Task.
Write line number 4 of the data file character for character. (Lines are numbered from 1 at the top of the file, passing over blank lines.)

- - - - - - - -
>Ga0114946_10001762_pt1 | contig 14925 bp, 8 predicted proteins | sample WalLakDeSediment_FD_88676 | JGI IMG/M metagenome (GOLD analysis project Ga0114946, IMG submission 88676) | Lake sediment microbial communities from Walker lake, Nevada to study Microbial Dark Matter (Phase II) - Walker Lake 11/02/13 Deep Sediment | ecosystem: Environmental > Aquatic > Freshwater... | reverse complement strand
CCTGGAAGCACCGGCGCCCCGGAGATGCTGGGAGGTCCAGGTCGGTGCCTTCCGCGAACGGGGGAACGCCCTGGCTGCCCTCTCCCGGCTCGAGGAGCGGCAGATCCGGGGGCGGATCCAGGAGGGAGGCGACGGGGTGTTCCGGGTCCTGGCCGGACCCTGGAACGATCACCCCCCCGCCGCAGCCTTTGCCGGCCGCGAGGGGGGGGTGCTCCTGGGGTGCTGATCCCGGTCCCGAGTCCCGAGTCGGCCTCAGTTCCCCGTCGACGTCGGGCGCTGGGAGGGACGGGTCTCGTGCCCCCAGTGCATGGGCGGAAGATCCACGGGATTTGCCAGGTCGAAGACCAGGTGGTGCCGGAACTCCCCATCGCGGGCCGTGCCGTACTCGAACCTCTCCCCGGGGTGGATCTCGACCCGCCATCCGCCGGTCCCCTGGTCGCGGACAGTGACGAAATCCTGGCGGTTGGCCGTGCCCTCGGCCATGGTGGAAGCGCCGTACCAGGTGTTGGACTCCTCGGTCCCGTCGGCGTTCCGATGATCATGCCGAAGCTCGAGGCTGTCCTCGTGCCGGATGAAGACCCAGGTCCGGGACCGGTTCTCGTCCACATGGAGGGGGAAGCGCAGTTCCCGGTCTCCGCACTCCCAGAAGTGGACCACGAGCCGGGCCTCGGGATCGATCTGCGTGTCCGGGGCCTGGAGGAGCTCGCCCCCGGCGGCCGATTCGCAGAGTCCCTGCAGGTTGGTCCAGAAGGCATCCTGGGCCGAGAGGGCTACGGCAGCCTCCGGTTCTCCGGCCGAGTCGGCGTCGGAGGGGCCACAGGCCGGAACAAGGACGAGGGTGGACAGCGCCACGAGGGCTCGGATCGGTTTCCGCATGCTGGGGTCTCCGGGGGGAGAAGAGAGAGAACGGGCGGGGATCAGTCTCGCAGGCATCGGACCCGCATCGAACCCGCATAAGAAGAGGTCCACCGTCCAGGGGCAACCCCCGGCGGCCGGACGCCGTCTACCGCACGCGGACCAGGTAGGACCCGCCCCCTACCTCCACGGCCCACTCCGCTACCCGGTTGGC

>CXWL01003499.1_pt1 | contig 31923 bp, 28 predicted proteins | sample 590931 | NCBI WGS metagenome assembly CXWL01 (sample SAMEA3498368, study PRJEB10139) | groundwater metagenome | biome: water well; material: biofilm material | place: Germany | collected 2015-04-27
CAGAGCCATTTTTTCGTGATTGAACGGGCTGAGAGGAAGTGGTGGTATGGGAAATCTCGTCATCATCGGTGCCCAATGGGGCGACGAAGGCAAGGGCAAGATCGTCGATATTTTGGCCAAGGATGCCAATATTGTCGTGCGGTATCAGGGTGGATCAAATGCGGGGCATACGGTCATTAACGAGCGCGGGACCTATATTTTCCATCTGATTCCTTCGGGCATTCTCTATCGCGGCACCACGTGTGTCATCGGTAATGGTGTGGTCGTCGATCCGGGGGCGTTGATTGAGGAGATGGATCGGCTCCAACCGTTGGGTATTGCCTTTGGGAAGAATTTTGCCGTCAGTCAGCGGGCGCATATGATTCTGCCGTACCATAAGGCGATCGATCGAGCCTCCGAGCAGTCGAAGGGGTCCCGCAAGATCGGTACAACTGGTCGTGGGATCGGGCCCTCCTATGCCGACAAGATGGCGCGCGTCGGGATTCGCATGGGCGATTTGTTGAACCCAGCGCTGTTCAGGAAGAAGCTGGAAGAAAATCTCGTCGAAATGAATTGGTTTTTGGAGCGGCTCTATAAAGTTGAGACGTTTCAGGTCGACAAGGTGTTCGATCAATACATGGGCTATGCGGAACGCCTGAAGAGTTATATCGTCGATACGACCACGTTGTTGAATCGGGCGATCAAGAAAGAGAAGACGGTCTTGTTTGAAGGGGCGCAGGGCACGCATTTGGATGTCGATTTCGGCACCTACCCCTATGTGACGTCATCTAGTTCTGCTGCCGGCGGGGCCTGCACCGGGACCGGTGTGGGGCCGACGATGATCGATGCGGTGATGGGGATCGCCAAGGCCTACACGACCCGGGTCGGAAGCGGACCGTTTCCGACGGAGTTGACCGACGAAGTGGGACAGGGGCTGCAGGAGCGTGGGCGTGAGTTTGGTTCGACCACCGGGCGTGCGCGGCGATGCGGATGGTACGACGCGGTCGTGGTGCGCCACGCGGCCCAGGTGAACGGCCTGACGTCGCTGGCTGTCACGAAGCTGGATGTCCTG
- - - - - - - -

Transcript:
CAGAGCCATTTTTTCGTGATTGAACGGGCTGAGAGGAAGTGGTGGTATGGGAAATCTCGTCATCATCGGTGCCCAATGGGGCGACGAAGGCAAGGGCAAGATCGTCGATATTTTGGCCAAGGATGCCAATATTGTCGTGCGGTATCAGGGTGGATCAAATGCGGGGCATACGGTCATTAACGAGCGCGGGACCTATATTTTCCATCTGATTCCTTCGGGCATTCTCTATCGCGGCACCACGTGTGTCATCGGTAATGGTGTGGTCGTCGATCCGGGGGCGTTGATTGAGGAGATGGATCGGCTCCAACCGTTGGGTATTGCCTTTGGGAAGAATTTTGCCGTCAGTCAGCGGGCGCATATGATTCTGCCGTACCATAAGGCGATCGATCGAGCCTCCGAGCAGTCGAAGGGGTCCCGCAAGATCGGTACAACTGGTCGTGGGATCGGGCCCTCCTATGCCGACAAGATGGCGCGCGTCGGGATTCGCATGGGCGATTTGTTGAACCCAGCGCTGTTCAGGAAGAAGCTGGAAGAAAATCTCGTCGAAATGAATTGGTTTTTGGAGCGGCTCTATAAAGTTGAGACGTTTCAGGTCGACAAGGTGTTCGATCAATACATGGGCTATGCGGAACGCCTGAAGAGTTATATCGTCGATACGACCACGTTGTTGAATCGGGCGATCAAGAAAGAGAAGACGGTCTTGTTTGAAGGGGCGCAGGGCACGCATTTGGATGTCGATTTCGGCACCTACCCCTATGTGACGTCATCTAGTTCTGCTGCCGGCGGGGCCTGCACCGGGACCGGTGTGGGGCCGACGATGATCGATGCGGTGATGGGGATCGCCAAGGCCTACACGACCCGGGTCGGAAGCGGACCGTTTCCGACGGAGTTGACCGACGAAGTGGGACAGGGGCTGCAGGAGCGTGGGCGTGAGTTTGGTTCGACCACCGGGCGTGCGCGGCGATGCGGATGGTACGACGCGGTCGTGGTGCGCCACGCGGCCCAGGTGAACGGCCTGACGTCGCTGGCTGTCACGAAGCTGGATGTCCTG